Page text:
History, but not victory, as manager Corinne Diacre begins with Clermont

Leave a comment

Clermont’s Corinne Diacre became the first woman to manage in the top two tiers of any European professional league on Monday, but unfortunately, that piece of history didn’t come with a positive result. After Diacre’s team took a ninth minute lead at Stade Francis-Le Bié, Brest came back to post a 2-1 result, sending their history-making guests to a loss to open France’s Ligue 2 season.

Diacre, a former defender who made 121 appearances for the French national team, was given the Clermont job this summer after the resignation of Helena Costa, who left the before coaching a game. Despite her predecessor’s concerns about the position, Diacre signed onto the job, making her the highest-placed female manager in the history of European men’s soccer.

Monday’s match coincided with Diacre’s 40th birthday, with Brest manager Alex Dupont presenting her a bouquet of flowers before the game. Shortly after, Souleymane Sawadogo gave the visitors a ninth minute lead, one that was reversed by Bruno Grougi and Alexandre Alphonse in the second half.

After the loss, Diacre’s view looks about history than the result on the field. From the Associated Press:

“It’s never nice to lose, that’s obvious,” Diacre said. “But Brest played well. We made a couple of mistakes for their goals. But we did good things too, which is a good sign for the future. You can’t ignore Clermont this season.”[…]

“We didn’t know how to keep the ball today, that was one of our weaknesses,” Diacre said. “We didn’t use the ball well, we didn’t develop our game as we could have, as we should have. That’s what put us in danger. There are plenty of positive things. I have a young team and I’m happy with my players because they gave everything.”

Clermont, who finished 14th in Ligue 2 last season, continues their season on Friday against visiting Auxerre.

Agent: “There’s no hatred” between Bale, Ronaldo

Gareth Bale & Cristiano Ronaldo, Real Madrid CF
Leave a comment

Gareth Bale doesn’t at all dislike Cristiano Ronaldo — or vice versa — despite what may seem a lukewarm on-field relationship between the two Real Madrid superstars, insists Jonathan Barnett, agent of Bale.

[ FOLLOW: All of PST’s PL coverage ]

Instead, Barnett insists that the two men with very different personalities have a healthy relationship, and competition, that pushes each Galactico to be the best player he can be.

Barnett, on Bale’s relationship with Ronaldo — quotes from the Guardian:

“They don’t go out eating every night together, but it’s fine. There’s no hatred there. Gareth is a quiet guy. They’re complete opposites. But I think Gareth can learn a little bit from Ronaldo as well, interacting maybe a little bit. But he wants his own life and he lives it. Gareth is a great footballer, he doesn’t want anything more. He has some very good endorsements but his whole life is to be the best footballer in the world. I don’t think he wants to be the best model in the world or the best underwear seller. That’s not him.”

That’s a hilarious closing quote from Barnett, but he knows exactly how some folks are going to interpret it: “Bale thinks Ronaldo loves himself too much.”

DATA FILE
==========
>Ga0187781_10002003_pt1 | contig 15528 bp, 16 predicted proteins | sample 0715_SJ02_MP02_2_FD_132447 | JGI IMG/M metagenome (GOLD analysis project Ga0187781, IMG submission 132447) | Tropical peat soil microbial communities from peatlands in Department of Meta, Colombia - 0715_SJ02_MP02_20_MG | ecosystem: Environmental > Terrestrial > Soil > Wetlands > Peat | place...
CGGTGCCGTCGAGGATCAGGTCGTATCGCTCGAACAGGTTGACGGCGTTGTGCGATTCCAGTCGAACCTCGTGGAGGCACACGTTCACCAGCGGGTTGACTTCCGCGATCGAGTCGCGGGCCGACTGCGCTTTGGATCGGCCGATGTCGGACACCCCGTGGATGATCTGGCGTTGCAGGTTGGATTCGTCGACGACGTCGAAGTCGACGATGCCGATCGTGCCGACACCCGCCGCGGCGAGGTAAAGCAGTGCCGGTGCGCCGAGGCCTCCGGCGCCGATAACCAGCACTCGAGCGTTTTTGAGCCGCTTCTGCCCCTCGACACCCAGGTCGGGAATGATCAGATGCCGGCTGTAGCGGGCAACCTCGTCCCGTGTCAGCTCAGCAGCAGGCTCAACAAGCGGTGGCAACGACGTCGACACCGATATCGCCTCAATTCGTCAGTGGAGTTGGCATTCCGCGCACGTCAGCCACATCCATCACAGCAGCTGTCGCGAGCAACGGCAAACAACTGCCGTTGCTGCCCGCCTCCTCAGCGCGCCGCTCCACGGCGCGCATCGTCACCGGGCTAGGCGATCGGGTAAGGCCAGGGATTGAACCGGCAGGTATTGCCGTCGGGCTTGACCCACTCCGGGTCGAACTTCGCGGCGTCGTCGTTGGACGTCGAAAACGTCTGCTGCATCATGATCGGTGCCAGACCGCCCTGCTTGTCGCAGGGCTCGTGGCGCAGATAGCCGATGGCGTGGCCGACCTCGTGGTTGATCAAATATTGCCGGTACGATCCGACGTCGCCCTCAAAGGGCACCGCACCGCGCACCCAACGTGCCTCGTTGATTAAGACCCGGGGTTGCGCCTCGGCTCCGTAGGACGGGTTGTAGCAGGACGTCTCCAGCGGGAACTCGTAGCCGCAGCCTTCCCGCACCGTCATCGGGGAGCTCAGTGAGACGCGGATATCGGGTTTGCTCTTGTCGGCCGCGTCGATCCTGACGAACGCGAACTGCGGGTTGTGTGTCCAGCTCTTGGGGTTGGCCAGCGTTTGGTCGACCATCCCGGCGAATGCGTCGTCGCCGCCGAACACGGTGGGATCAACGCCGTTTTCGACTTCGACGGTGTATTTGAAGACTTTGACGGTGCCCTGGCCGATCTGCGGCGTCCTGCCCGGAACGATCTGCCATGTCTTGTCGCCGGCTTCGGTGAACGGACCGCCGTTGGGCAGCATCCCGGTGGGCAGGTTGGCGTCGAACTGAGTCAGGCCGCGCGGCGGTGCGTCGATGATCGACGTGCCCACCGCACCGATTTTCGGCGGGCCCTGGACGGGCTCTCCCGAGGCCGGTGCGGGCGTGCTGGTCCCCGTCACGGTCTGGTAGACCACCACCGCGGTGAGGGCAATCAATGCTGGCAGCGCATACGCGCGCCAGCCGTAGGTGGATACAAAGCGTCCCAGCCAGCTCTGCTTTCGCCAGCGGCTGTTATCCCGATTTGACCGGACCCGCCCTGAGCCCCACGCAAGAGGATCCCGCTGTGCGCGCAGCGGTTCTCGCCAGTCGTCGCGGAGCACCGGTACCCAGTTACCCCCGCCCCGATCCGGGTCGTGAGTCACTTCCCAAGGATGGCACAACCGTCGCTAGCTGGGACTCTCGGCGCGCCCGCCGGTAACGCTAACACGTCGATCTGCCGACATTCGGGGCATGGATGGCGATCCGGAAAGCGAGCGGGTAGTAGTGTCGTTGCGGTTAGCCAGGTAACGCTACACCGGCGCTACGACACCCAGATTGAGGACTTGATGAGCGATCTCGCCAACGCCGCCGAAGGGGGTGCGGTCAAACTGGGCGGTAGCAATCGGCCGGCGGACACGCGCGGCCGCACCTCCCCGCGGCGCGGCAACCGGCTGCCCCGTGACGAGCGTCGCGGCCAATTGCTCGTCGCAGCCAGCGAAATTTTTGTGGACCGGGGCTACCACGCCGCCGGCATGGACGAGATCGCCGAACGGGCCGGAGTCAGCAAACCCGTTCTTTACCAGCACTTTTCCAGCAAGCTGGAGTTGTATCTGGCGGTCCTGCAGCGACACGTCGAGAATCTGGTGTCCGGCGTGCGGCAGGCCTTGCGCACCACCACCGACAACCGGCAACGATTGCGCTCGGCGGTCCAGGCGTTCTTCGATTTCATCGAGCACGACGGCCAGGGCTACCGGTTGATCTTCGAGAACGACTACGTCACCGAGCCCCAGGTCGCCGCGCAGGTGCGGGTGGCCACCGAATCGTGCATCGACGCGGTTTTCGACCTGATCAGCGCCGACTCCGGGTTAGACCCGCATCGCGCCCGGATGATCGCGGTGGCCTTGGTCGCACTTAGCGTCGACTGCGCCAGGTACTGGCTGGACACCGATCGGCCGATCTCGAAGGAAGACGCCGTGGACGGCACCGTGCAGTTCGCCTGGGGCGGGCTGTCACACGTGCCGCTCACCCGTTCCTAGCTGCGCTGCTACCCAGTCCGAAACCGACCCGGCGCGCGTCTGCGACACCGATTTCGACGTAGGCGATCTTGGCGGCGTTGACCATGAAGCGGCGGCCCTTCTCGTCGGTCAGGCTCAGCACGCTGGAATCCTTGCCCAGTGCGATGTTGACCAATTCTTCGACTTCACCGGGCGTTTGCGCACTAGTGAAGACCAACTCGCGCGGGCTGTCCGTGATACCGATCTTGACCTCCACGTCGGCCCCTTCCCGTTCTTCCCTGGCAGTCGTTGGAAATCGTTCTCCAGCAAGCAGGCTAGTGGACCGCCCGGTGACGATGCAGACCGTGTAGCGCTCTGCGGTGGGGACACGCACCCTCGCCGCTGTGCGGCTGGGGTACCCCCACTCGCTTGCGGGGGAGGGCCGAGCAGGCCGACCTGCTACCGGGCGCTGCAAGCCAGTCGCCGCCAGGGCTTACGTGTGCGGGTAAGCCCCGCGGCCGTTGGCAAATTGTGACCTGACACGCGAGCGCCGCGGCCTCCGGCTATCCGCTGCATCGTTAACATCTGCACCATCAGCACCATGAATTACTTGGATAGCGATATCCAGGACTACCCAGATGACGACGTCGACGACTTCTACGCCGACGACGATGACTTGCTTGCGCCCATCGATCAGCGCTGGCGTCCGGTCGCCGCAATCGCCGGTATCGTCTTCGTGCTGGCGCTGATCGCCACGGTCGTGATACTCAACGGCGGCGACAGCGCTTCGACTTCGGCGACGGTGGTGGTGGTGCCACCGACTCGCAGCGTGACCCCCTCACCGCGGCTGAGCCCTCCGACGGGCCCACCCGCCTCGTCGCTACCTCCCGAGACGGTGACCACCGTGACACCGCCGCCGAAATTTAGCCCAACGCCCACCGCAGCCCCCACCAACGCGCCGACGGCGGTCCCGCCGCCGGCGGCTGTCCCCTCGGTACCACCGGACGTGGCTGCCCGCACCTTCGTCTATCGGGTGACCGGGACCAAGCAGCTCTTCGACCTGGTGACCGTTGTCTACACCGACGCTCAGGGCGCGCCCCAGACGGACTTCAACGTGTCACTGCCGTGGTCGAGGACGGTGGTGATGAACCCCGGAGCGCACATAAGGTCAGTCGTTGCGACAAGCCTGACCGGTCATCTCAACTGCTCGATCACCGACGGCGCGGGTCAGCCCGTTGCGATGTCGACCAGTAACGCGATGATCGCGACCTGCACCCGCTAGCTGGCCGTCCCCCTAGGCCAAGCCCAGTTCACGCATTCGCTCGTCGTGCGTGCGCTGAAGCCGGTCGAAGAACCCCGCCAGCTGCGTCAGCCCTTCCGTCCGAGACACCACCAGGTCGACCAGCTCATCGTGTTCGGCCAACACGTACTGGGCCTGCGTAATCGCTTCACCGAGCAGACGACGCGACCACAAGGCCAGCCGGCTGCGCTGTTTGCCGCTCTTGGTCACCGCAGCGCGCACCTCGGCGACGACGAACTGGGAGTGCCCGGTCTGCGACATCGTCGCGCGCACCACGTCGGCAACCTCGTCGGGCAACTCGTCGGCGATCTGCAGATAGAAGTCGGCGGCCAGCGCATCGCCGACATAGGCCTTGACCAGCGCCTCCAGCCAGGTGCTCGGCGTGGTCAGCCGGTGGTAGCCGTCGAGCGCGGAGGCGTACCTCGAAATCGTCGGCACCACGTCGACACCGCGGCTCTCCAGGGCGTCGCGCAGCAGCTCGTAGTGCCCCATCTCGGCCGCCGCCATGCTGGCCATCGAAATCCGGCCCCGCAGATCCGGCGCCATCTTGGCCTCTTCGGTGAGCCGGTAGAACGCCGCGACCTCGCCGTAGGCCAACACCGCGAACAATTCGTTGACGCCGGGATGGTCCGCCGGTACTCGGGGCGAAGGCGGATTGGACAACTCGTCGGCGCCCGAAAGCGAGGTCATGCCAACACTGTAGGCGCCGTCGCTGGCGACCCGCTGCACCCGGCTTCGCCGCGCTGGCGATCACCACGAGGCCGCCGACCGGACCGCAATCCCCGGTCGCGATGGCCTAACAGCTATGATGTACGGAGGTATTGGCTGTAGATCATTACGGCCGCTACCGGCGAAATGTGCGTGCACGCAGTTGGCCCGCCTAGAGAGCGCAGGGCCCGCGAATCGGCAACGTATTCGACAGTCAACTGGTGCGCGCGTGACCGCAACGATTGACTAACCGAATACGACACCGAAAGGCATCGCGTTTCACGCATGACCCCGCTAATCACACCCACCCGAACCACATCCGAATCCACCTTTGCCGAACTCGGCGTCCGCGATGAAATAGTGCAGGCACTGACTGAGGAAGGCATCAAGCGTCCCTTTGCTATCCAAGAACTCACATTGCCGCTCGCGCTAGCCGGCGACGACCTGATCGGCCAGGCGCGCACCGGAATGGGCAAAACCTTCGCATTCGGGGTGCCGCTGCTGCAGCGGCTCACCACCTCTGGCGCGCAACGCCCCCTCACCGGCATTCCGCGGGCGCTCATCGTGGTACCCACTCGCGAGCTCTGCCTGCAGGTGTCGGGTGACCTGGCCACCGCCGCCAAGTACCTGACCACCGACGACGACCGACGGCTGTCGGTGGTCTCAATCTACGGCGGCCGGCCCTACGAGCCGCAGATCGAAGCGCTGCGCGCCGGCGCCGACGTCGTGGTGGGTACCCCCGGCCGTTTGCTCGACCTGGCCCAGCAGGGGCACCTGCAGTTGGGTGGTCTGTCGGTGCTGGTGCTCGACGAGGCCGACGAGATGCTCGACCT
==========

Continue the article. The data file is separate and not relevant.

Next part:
[ MORE: Giroud: “I must harden myself” to unseat Walcott ]

There’s nothing better for the ultimate success of a team than healthy, friendly competition between teammates who are spectacularly talented as Ronaldo and Bale. The former will only be around to perform at his current level for so much longer, but at what point does the latter officially take the torch and supplant Madrid’s biggest star, and how accepting will he be of passing that proverbial torch?

Olivier Giroud: “I must harden myself” to unseat Walcott

Olivier Giroud, France
Leave a comment

Is it just me, or does the press really only ever get noteworthy quotes from players during international breaks?

[ FOLLOW: All of PST’s PL coverage ]

I suppose it’s not surprising, given Premier League players get away from the mean ole British press, go back to their respective homelands and speak with journalists they’ve likely known since their early playing days, thus feel more comfortable opening up about key issues.

Anyway, today we have Olivier Giroud essentially calling himself out for having lost the starting striker’s job at Arsenal because he’s been outplayed of late by Theo Walcott. As discussed before, this is bad news for Giroud because he’s now falling down the depth chart for France with next summer’s European Championship on the horizon.

[ MORE: Aguero admits he wants Guardiola link-up ]

Giroud, on losing his place at Arsenal — quotes from the Guardian:

“At Arsenal, I am in competition with Theo for the striker position. But he is doing well at the moment, so there is no reason to change.

“Whether it was at Tours, Montpellier or Arsenal, I have never experienced a situation like this, I have often played from the start. I need to take positives and to harden myself mentally. It is something new for me.

“I was in [Walcott’s] place in previous seasons at Arsenal. I imagine what he must have been thinking. But I feel that the coach believes in me.”

Giroud goes on to cast into doubt his own confidence, stating in very certain terms he needs “to believe more in [his] abilities.” Giroud’s always come across as a bit of an existentialist, but it’s always strange to hear players publicly call themselves out — particularly their confidence — as if that’s not going to increase the pressure currently weighing down on them.

[ MORE: Rodgers reportedly chosen to take over at Aston Villa ]

The next eight months are going to be monumentally important in Giroud’s career, as the 29-year-old attempts to prove he’s worth keeping around at Arsenal and deserving of a place in the national team squad for next summer’s EUROs, which are to be played in France.